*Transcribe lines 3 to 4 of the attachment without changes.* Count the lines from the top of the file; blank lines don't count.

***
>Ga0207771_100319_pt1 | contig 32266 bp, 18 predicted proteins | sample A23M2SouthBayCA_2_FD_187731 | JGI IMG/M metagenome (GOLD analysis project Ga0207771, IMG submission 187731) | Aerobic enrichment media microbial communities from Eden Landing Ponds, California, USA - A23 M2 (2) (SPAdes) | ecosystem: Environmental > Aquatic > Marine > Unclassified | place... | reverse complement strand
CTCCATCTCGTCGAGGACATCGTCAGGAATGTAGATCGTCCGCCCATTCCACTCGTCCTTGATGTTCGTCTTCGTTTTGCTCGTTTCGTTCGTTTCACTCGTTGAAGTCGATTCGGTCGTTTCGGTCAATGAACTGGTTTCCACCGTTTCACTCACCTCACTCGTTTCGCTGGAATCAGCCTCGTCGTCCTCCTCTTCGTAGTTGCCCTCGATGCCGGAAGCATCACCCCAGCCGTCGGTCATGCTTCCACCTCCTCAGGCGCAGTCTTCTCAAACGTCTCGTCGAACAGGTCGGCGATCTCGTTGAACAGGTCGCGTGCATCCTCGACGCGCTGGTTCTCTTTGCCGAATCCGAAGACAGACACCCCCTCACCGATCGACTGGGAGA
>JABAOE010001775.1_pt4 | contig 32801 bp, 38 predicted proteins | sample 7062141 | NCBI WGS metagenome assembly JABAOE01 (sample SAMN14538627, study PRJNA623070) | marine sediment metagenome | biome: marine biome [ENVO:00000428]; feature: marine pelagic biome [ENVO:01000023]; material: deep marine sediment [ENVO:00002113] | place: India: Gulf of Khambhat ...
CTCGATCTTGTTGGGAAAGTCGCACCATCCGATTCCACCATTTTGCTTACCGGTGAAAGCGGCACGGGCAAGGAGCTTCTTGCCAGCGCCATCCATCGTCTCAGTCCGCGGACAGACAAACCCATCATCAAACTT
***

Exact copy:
>JABAOE010001775.1_pt4 | contig 32801 bp, 38 predicted proteins | sample 7062141 | NCBI WGS metagenome assembly JABAOE01 (sample SAMN14538627, study PRJNA623070) | marine sediment metagenome | biome: marine biome [ENVO:00000428]; feature: marine pelagic biome [ENVO:01000023]; material: deep marine sediment [ENVO:00002113] | place: India: Gulf of Khambhat ...
CTCGATCTTGTTGGGAAAGTCGCACCATCCGATTCCACCATTTTGCTTACCGGTGAAAGCGGCACGGGCAAGGAGCTTCTTGCCAGCGCCATCCATCGTCTCAGTCCGCGGACAGACAAACCCATCATCAAACTT